Most people along the Amazon river depend almost exclusively on the river for their livelihoods. The Brazilian author Leandro de Tocantins aptly named one of his books "The River commands Life," showing how interdependent the lives of the locals are with the annual rise and fall of the waters.

Traveling down the Amazon provides a great history lesson, not only about South America's Inca civilization and the cultures of the native people, but also about recent history. The small town of San Pablo, located along the Amazon River in Peru, was the locale where Ernesto Che Guevarra volunteered at a leprosy colony during his South America trip in 1951.

Harvesting and processing the manioc roots
One of the main staple crops in the Amazon is Manioc (or cassava). Harvesting and processing the manioc roots is usually a communal effort, and the extended family usually lends a hand.

Amazon rain forest
The Amazon rain forest is a complex ecosystem, where all plants compete for light. Vegetation extends from the dark forest floor to the upper canopy, where vines dangle down from great heights and epiphytes, mosses, and lichens grow on every branch.

Scarlet Macaws along Amazon
Scarlet Macaws are among the most colorful and majestic birds in the Amazon. They eat fruits and seeds and prefer to roost in the upper canopy of the rain forest, making them difficult to spot from the ground.

Amazon tree boa
The Amazon is home to an amazing diversity of animal and plant life. The tree boa is only one of many snake species that inhabit the dense rain forest.

Manaus city on Amazon
Manaus is the largest city and biggest port in the Amazon, located over 900 miles upriver from the Atlantic ocean. In addition to hundreds of passenger boats that leave every day, Manaus can also be reached by ocean-going vessels.

The Amazonas Theater is Manaus
The Amazonas Theater is Manaus is the region's most impressive architectural monument, built during the rubber boom in the late 19th century. Rubber barons amassed enormous wealth, and the city is still home to historic buildings imported entirely from Europe.

The main branch of the Amazon has a muddy, reddish color
The main branch of the Amazon has a muddy, reddish color, and wherever a river of different color enters it, the waters create a spectacular "meeting of the waters," where differently colored currents run side by side for miles, before finally blending together.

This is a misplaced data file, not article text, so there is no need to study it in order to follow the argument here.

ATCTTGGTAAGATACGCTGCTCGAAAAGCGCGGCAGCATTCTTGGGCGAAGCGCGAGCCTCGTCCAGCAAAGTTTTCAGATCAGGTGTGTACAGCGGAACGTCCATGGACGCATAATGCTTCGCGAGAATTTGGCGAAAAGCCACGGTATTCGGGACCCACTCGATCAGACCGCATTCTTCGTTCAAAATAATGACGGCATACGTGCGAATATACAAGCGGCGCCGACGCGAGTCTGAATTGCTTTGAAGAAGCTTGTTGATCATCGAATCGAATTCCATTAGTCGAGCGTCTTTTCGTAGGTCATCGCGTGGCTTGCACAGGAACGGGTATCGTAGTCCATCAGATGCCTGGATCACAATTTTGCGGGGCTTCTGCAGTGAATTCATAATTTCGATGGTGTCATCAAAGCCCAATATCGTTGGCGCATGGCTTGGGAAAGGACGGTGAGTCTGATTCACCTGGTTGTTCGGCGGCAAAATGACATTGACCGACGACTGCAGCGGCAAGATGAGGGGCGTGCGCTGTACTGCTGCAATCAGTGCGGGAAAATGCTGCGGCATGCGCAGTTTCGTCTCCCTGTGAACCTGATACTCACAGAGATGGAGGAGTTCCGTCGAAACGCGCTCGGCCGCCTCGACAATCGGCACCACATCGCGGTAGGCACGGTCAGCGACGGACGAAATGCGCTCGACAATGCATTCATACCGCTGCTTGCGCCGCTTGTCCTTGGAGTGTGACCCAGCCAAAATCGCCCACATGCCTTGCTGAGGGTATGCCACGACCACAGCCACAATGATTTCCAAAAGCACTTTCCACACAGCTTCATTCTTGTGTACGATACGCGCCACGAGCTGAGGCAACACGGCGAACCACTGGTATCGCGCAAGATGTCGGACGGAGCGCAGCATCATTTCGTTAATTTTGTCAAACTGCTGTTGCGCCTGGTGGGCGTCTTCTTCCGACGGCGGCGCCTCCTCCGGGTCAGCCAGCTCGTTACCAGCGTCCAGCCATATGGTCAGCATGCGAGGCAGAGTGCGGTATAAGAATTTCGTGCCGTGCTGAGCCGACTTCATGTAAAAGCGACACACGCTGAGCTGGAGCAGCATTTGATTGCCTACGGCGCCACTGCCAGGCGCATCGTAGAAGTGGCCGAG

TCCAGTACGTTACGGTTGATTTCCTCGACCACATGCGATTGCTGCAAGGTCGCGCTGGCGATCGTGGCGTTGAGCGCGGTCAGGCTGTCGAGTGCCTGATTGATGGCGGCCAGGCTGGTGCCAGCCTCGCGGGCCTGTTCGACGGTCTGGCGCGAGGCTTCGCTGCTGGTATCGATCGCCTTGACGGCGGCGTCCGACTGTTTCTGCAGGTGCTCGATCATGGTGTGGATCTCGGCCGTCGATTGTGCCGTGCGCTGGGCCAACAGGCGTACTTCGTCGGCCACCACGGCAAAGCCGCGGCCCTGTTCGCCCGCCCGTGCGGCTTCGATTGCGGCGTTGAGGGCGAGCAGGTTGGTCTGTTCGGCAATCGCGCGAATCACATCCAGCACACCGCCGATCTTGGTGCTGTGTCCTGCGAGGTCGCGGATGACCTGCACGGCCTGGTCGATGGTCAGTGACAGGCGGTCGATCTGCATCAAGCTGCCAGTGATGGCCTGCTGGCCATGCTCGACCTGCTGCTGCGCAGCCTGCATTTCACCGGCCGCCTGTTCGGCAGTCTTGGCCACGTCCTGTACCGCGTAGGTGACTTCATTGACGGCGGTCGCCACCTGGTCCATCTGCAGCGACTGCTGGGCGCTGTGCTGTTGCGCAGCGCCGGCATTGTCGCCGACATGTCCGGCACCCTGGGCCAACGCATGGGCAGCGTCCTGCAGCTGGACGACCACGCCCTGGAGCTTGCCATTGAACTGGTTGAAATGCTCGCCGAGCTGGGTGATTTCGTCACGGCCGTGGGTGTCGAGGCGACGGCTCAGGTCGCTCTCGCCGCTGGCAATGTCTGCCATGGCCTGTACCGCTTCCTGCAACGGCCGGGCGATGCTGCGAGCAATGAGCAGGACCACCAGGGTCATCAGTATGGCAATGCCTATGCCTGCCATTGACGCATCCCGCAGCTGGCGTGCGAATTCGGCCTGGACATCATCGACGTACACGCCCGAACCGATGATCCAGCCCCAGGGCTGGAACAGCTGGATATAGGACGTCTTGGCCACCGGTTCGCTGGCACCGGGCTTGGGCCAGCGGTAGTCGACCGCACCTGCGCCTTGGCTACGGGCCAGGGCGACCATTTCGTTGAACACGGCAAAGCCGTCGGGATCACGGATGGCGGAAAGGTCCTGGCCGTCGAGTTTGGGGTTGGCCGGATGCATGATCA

Deforestation along the Amazon
Wherever there are roads in the Amazon, there is also a lot of deforestation. Tropical hardwood species, such as these huge mahogany logs, have now become quite rare, as logging, both legal and illegal, has advanced into remote areas of the rain forest in search of precious timber.

Cattle along the Amazon
Roads and deforestation are quickly followed by cattle pastures, and today vast ranches cover much of the Amazon in Brazil that were once covered by dense rain forest.

Logs along the Amazon
Where roads are absent, sawmills are strategically located along navigable rivers, from where precious logs can easily be transported by boat.

Amazon locals on canoes
As many locals along the Amazon live in small settlements, often far from the nearest town, they depend largely on dugout canoes to sell their produce or fish in town, and even to paddle to school.

Water lily on Amazon
The victoria amazonica, a water lily with large flat leaves, is the emblematic flower of the Brazilian Amazon. It is home to the 'várzea', low-lying forest that is annually flooded by the rising waters of the Amazon.

 - city along Amazon
The city of Santarém, located halfway between Manaus and the Atlantic ocean, is located at the mouth of the Tapajós river, which empties its deep blue water into the muddy Amazon.

Fishing along Amazon
Fishing is an important industry in the Amazon and an important food supply for the local population. Over fishing however, is threatening some fish species, especially near large urban centers. The caught fish here are Tambaqui (also known as Pacu), a large fish that lives off seeds and fruits.

Amazon river
On its lower course the Amazon river is up to 7 miles wide, and sudden micro bursts can whip up waves that toss around the boats and make passengers feel like they are on an ocean voyage.

Lower Amazon river
Before reaching the Atlantic Ocean the Amazon river splits up into dozens of channels that form hundreds of islands. Since the low-lying land is often flooded year-round, the trees are noticeably smaller, many of them water-tolerant species.

Town of Belem along Amazon
The city of Belém is located at the southernmost branch of the vast Amazon estuary, not far from the Atlantic ocean. It is here where my long journey down the Amazon from the Andes to the sea finally ended.
Related Topics
Independent Travel
Living in South America: Essential Resources
More by Volker Poelzl
The Race to Save the Amazon in Brazil
Volunteer Work in Brazil
Boat Travel in South America
Air Travel in South America
Overland Travel in South America